History of the plastic bottle pdf
The announcement of this major technological breakthrough was made in London during a day in which Coca-Cola reinforced its commitments and announced new packaging targets for Western Europe.
In 2017, Coca-Cola launched ‘We Move Forward’, its sustainability strategy for Western Europe which has as its main objective, by 2025, to collect and recycle the equivalent of 100% of the bottles or cans it markets, as well as making all its packaging 100% recyclable and ensuring that its plastic bottles contain at least 50% recycled PET.
Tim Brett, president of The Coca-Cola Company in Western Europe, said: “Too many of the world’s non-renewable resources are currently being thrown away as waste. We know we need to do more to correct this. The targets we have and the targets we have set today are ambitious, and so they should be. Packaging has a valuable function, but it should always be collected, recycled and reused. Our aim, working hand in hand with our partners, is to make the term “single-use plastic” obsolete by making all our plastic and therefore our packaging compliant with the principles of the circular economy.”
Characteristics of plastic bottles
EnvironmentThe plastic bottle: from miracle vessel to hated wasteThe evolution of the plastic bottle from something incredible to the scourge of the sea and land has happened in a single generation.By Laura ParkerPublished 28 Aug 2019 15:54 CSTIn 2017, one million drinks were bought in plastic bottles every minute. The plastic bottle’s journey from convenience to curse has been rapid: it has happened in a single generation.Photo by Hannah Whitaker, National GeographicArticle created in collaboration with the National Geographic Society.
It’s hard to pinpoint the moment when the modern plastic bottle changed the world’s beverage drinking habits. The day New York supermodels began wearing Evian water bottles as a fashion accessory on runways in the late 1980s was indicative of the future that lay ahead. Billions of bottles were sold with the promise that bottled water was good for the skin and hair, healthier than soft drinks and safer than tap water. And it didn’t take long for consumers to accept the idea that water needed to be available everywhere.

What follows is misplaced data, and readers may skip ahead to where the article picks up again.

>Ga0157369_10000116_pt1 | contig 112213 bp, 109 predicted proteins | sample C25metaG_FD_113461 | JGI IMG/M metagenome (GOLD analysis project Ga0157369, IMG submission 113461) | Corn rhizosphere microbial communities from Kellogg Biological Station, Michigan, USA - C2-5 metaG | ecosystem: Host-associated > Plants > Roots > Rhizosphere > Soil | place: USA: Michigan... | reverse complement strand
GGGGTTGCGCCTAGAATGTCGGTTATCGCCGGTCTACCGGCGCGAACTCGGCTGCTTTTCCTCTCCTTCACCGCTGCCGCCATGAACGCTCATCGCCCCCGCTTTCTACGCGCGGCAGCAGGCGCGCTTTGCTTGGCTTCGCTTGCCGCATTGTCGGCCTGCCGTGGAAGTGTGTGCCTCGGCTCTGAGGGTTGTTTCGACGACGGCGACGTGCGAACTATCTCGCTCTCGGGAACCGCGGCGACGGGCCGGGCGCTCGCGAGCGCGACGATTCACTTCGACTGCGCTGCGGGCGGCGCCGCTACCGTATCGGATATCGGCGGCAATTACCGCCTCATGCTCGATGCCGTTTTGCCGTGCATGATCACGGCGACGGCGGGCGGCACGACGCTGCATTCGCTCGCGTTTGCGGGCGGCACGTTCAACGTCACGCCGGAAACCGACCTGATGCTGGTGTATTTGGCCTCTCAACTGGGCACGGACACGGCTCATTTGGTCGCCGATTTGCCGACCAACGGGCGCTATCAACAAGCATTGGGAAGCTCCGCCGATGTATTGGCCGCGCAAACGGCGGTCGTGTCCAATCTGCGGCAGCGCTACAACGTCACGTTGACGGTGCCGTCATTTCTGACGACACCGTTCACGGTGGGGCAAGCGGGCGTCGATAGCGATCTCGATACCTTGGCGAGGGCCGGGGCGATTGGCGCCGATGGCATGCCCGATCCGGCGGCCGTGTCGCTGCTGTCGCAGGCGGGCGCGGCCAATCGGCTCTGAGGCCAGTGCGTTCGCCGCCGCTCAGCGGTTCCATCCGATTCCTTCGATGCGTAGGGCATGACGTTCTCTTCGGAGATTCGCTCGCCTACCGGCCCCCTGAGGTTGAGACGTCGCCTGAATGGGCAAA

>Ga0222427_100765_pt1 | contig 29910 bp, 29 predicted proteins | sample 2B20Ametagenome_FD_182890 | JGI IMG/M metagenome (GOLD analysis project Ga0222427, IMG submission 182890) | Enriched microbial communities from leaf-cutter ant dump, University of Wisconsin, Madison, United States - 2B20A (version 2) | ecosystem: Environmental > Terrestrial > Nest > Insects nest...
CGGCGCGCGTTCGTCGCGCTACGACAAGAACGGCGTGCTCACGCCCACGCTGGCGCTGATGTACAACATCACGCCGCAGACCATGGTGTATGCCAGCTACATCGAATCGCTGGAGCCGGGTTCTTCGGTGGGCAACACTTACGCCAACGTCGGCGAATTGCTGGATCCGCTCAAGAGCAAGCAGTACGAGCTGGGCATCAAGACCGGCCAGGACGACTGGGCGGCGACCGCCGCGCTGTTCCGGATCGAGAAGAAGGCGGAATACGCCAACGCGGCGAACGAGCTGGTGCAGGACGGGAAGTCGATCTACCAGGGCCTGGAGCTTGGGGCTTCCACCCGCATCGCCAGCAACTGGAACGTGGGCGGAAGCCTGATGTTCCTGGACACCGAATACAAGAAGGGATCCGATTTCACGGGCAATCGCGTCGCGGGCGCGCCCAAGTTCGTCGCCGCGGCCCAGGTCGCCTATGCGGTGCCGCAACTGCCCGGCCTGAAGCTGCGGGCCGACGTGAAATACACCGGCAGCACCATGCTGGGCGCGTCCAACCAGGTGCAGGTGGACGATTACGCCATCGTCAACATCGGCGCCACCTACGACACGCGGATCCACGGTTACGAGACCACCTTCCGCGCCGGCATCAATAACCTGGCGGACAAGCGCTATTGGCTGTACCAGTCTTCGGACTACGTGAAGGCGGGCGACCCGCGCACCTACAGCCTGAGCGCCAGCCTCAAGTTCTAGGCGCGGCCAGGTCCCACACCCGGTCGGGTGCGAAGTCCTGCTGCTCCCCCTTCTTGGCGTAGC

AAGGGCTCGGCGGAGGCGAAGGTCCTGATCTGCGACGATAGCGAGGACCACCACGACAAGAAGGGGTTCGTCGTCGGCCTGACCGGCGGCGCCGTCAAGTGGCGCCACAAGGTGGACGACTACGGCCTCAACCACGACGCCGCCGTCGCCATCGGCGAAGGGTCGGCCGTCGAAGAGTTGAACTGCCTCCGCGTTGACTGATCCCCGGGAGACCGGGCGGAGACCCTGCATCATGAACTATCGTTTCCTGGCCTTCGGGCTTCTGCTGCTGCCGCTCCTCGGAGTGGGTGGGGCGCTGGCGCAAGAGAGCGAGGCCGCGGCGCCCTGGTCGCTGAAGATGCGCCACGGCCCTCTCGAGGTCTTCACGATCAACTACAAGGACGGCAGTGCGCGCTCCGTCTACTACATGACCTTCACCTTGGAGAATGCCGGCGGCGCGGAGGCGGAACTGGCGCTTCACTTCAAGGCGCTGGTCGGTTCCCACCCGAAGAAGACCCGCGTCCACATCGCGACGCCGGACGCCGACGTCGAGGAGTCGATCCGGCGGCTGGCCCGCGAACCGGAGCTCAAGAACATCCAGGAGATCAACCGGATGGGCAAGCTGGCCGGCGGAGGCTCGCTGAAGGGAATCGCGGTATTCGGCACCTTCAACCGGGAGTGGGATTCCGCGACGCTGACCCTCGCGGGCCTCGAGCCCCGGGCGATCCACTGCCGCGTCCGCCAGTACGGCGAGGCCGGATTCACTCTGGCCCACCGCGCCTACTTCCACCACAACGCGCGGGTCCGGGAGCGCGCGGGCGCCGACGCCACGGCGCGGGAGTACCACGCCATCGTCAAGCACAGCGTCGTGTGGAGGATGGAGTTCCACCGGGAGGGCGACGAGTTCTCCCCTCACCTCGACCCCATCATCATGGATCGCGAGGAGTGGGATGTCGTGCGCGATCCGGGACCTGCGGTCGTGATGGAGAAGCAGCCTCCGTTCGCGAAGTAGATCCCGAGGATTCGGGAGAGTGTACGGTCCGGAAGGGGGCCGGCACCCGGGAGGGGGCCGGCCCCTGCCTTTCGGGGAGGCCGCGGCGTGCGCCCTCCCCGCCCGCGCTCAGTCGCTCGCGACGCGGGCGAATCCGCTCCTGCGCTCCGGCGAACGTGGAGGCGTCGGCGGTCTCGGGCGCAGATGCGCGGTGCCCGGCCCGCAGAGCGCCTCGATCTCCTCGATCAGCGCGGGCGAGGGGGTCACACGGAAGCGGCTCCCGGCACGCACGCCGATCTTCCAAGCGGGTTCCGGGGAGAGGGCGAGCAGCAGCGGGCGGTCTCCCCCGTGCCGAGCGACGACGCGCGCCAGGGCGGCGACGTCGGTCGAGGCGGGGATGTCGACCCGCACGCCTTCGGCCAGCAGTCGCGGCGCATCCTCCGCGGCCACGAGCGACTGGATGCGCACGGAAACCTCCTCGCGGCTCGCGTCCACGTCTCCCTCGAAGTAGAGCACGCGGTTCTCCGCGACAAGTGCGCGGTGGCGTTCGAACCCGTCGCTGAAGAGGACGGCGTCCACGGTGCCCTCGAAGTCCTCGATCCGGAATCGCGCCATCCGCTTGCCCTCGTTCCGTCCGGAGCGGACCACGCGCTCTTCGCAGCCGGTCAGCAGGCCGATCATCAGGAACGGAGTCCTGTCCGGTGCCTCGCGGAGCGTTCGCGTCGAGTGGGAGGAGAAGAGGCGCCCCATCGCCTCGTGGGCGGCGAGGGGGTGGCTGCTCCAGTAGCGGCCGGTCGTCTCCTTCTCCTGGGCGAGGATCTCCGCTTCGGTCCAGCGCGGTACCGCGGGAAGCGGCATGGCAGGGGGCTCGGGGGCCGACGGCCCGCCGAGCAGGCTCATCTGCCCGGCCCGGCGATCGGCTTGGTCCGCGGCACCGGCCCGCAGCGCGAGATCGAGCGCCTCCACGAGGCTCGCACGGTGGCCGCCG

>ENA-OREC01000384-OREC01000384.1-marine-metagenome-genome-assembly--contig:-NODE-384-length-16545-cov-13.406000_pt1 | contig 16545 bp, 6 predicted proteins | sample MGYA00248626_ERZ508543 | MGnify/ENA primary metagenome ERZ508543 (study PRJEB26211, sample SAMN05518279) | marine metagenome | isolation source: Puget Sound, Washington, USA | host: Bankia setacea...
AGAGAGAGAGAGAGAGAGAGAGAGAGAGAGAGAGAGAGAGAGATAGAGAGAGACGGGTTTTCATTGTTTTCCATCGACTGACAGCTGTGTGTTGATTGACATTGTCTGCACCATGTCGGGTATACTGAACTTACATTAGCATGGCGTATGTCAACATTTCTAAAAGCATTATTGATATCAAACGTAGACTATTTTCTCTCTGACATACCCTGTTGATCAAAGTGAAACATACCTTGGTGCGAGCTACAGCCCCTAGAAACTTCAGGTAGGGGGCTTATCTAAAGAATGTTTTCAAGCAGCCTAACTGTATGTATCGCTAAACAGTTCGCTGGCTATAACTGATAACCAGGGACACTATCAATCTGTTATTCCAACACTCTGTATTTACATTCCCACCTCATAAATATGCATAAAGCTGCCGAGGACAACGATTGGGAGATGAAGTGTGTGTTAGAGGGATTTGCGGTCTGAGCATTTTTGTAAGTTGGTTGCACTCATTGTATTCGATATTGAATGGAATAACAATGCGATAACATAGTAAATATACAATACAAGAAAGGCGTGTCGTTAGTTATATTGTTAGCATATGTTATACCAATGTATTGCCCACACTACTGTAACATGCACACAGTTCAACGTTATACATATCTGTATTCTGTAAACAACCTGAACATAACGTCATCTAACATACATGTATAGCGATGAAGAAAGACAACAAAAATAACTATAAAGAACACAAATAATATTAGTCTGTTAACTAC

Evolution of the plastic bottle
The existence of bottles is very ancient, there is already evidence of their existence in Ancient Egypt, although with other shapes and materials different from those we have now, for example, clay, goatskin … later appeared the bottles made of glass through the blowing technique.
Bottles have undergone a constant evolution over the centuries. The Greeks introduced some variations making these forms made by the Egyptians to become the typical amphorae. Also in Ancient Rome the bottle was used with great assiduity.
During the Middle Ages, due to the stagnation of trade and the fact that glass was a fragile material, other materials such as leather were used to package beverages, reserving glass for delicate pieces.
The plastic bottle began to be used in the 1960s in France and is still the star of bottles today. The advantage over glass lies mainly in the possibility of being able to convert it into any possible shape and, at the same time, it is much more economical.
Who created plastic bottles
“The goals we have and the goals we have set for ourselves today are ambitious, and so they should be. Packaging has a valuable function, but it should always be collected, recycled and reused. Our goal, working hand in hand with our partners, is to make the term ‘single-use plastic’ obsolete by making all our plastic, and therefore our packaging, compliant with the principles of the circular economy,” said Tim Brett, President of The Coca-Cola Company in Western Europe.
Bruno van Gompel, technical and supply chain director for The Coca-Cola Company in Western Europe, said that “this bottle is a clear example of what can be achieved through partnership and investment in new and revolutionary technologies”.
Coca-Cola has recently created the Packaging Innovation Hub, which aims to accelerate innovation and invest in sustainable packaging solutions in Western Europe, as well as looking at alternative packaging for the future, such as bottles made from paper, biomaterials, even packaging free alternatives such as Freestyle equipment or micro-dosing solutions.